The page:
Disney has been touting advance research screenings of this fish-out-of-water baseball story as being among the best in their history, which set up expectations for possible sleeper success and a summer hit somewhat outside of their norm as an original, more adult-oriented story. They got their adults in — the audience was a majority over 35, 73% 26-plus. They also got a gross (along the range of last-minute predictions) around expectations. What we don’t have though yet is a clear sign that this will be successful. The figure is only slightly better than the most recent sports-themed release (Lionsgate’s “Draft Day” with Kevin Costner, which managed to only get to the mid 20s for its run), and behind “Moneyball” ($19.8 million, which became a sizable success ultimately) and even “Trouble With the Curve,” which turned out to be a real disappointment. The last baseball-set hit was “42” last year, which played off its biofilm core to reach almost $100 million.
The A- Cinemascore suggests a decent response, and the history of successful sports films as well as those with older audiences is that they end up frequently with a higher multiple from opening weekend during their runs (for most films, 3X considered standard). But even with a modest $25 million budget, with equivalent marketing costs and lesser foreign prospects because of its American sport subject (though it is set in India, adding some extra interest) this has a long way to go to match the expectations Disney set up (it likely needs at least a $50 million domestic take, probably more).
The creative team included director Craig Gillespie, whose eclectic career has included “Mr. Woodcock,” Lars and the Real Girl” and “Fright Night,” with Tom McCarthy, director of “The Station Agent,” “The Visitor” and “Win Win” as the writer (he also contributed to “Up”), and Mad Man’s Jon Hamm as the lead. Hamm’s previous successes in film have been in supporting roles (“Bridesmaids,” “The Town”). Veteran Joe Roth (currently also with “Heaven Is for Real” in play) was a producer.
What comes next: Next weekend will be a better indication of this film’s future, more than most second ones.
5. The Other Woman (20th Century Fox) Week 4 – Last weekend #3
$6,300,000 (-34%) in 3,054 theaters (-252); PSA: $2,063; Cumulative: $71,664,000
Falling about a third shows continued appeal for this surprisingly successful female comedy, looking like it could be headed to $200 million worldwide on an initial budget of $40 million.
What comes next: This should stay in play for a few more weeks to get it to about $100 million domestic.
6. Heaven Is for Real (Sony) Week 5 – Last weekend #4
$4,400,000 (-41%) in 2,893 theaters (-155); PSA: $1,521; Cumulative: $82,249,000
After three weeks of overperforming and holding extremely well, “Heaven” came down to earth a bit this time around, but still with a modest drop and nothing standing in the way of its achieving one of the best gross to production ratios of the year (this only cost $12 million) even with international returns likely to be not quite in the same league.
What comes next: This should play well into June, far longer than seemed likely before it was released.
7. Rio 2 (20th Century Fox) Week 6- Last weekend #6
$3,800,000 (-%) in 2,371 theaters (-602); PSA: $1,603; Cumulative: $118,051,000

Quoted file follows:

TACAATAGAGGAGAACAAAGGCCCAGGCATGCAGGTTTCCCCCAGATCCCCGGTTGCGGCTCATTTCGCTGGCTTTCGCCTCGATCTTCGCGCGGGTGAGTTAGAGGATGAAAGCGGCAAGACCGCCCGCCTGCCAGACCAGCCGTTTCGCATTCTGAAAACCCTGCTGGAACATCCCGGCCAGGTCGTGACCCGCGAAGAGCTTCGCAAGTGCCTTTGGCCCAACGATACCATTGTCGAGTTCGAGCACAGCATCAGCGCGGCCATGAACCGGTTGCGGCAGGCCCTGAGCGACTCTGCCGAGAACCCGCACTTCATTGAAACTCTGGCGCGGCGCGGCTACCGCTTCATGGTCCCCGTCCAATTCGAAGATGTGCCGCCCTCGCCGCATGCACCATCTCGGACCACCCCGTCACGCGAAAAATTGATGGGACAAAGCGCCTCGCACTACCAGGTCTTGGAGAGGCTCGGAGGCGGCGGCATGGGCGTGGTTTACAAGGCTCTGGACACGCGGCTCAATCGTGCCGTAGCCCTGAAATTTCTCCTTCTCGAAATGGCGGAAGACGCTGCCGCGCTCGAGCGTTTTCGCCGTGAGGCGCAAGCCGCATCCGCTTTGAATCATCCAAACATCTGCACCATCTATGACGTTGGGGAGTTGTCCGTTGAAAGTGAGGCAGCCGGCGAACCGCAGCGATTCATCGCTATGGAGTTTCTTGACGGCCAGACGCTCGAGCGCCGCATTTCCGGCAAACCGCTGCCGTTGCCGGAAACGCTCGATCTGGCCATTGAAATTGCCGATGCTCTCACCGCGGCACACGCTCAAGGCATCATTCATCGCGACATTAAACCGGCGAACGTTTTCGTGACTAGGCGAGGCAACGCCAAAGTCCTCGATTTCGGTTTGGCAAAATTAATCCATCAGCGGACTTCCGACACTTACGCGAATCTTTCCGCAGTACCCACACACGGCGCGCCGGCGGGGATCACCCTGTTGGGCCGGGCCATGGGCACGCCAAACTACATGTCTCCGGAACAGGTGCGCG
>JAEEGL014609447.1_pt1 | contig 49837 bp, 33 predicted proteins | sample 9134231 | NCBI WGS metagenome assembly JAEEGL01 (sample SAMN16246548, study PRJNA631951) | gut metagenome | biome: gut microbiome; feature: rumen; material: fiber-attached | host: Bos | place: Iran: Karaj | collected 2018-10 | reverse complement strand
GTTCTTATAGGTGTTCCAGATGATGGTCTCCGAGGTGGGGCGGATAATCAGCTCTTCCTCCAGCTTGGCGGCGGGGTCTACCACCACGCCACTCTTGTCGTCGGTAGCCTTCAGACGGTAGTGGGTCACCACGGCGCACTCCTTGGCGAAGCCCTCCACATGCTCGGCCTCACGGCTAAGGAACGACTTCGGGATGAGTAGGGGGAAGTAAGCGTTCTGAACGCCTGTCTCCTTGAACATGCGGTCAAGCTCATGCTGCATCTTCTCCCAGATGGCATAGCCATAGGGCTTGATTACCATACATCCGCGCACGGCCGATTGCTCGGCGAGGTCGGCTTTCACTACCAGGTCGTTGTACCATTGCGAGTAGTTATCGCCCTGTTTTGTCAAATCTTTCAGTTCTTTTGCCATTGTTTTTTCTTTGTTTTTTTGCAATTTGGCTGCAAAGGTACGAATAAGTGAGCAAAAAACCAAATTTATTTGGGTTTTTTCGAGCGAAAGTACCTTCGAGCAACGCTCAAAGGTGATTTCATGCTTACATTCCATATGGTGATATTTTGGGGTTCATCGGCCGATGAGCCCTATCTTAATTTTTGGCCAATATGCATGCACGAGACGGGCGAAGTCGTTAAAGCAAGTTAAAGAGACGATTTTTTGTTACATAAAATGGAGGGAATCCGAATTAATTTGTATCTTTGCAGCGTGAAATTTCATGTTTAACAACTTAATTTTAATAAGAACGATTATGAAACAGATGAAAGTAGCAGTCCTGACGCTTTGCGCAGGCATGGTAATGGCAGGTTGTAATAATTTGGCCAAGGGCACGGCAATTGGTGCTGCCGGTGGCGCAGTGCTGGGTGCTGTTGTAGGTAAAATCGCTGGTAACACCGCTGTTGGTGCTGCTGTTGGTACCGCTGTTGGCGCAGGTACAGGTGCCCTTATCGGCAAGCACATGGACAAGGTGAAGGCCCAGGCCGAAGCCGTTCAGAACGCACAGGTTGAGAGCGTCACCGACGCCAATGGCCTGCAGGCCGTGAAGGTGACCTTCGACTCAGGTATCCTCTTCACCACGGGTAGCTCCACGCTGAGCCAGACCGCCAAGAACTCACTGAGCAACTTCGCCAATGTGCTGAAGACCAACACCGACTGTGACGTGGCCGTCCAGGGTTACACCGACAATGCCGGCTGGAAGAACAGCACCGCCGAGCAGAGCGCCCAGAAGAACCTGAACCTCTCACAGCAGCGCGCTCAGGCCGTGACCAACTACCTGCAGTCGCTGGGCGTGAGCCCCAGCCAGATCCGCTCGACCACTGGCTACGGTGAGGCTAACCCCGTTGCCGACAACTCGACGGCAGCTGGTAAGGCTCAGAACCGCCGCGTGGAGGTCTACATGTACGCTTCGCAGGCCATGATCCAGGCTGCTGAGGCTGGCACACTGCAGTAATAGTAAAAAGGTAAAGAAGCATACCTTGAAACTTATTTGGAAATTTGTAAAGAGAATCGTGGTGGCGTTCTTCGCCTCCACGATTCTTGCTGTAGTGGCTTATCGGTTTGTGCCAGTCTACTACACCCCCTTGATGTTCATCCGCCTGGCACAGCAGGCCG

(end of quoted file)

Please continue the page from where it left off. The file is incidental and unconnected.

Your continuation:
The small drop — it helps to be the lead animated film around in the 6th week — led to a PSA barely reduced from last week (the drop in gross is about the same as that for loss of theaters, meaning those films holding grossed about the same). This is a decent domestic performer, but the big news is the international take – this now looks like it should combined exceed $500 million.
What comes next: “Rio 3” hasn’t been set yet, but expect Fox to try to play off of the 2016 Olympics to be held there.
8. Captain America: The Winter Soldier (Buena Vista) Week 7- Last weekend #5
$3,759,000 (-35%) in 2,271 theaters (-430); PSA: $1,655; Cumulative: $250,627,000
Note that the drop here was smaller than “Spider-Man” with “Godzilla” opening, another sign of the strength of this Marvel smash, now at a combined $703 million worldwide.
What comes next: This is nearing the end of its Top 10 run, but the year’s biggest hit so far looks even better for having opened in April and boosting both its chances and the health of the business overall.
9. Legends of Oz: Dorothy’s Return (Clarius) Week 2 – Last weekend #8
$ (-48%) in 2,578 theaters (-80); PSA: $757; Cumulative: $6,599,000
Falling more than most second weekend’s for animated films, and then from a weak level, this not inexpensive independent effort looks head for losses for all involved.
What comes next: This should serve as a warning for those who think animated films are a license to print money, even if they involve name brands.
10. Mom’s Night Out (Sony) Week 2 – Last weekend #7
$1,900,000 (-56%) in 1,046 theaters (+2); PSA: $1,816; Cumulative: $7,327,000
Though this had similar faith-based marketing and production ties that helped “Heaven Is for Real” and “God’s Not Dead,” the comedy and more female orientation may have made it less vital to its intended audience. Even though its smaller theater count (intentionally targeting specific theaters and regions) in part accounts for the small gross, the minor second weekend PSA and big drop shows that this just never caught on.
What comes next: With a $5 million budget and smaller than usual marketing expense, this won’t be a major loss even though it will be one of the smallest studio gross totals of the year.